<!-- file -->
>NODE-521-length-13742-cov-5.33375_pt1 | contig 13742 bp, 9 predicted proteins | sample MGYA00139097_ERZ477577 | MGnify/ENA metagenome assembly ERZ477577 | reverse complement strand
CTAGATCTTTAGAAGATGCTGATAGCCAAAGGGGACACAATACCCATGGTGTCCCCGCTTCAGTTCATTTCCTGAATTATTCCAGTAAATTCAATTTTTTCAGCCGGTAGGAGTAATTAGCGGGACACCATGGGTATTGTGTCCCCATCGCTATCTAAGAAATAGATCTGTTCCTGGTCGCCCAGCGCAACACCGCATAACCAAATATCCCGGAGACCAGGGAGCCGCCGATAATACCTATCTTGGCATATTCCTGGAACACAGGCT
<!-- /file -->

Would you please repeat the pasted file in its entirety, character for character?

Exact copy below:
>NODE-521-length-13742-cov-5.33375_pt1 | contig 13742 bp, 9 predicted proteins | sample MGYA00139097_ERZ477577 | MGnify/ENA metagenome assembly ERZ477577 | reverse complement strand
CTAGATCTTTAGAAGATGCTGATAGCCAAAGGGGACACAATACCCATGGTGTCCCCGCTTCAGTTCATTTCCTGAATTATTCCAGTAAATTCAATTTTTTCAGCCGGTAGGAGTAATTAGCGGGACACCATGGGTATTGTGTCCCCATCGCTATCTAAGAAATAGATCTGTTCCTGGTCGCCCAGCGCAACACCGCATAACCAAATATCCCGGAGACCAGGGAGCCGCCGATAATACCTATCTTGGCATATTCCTGGAACACAGGCT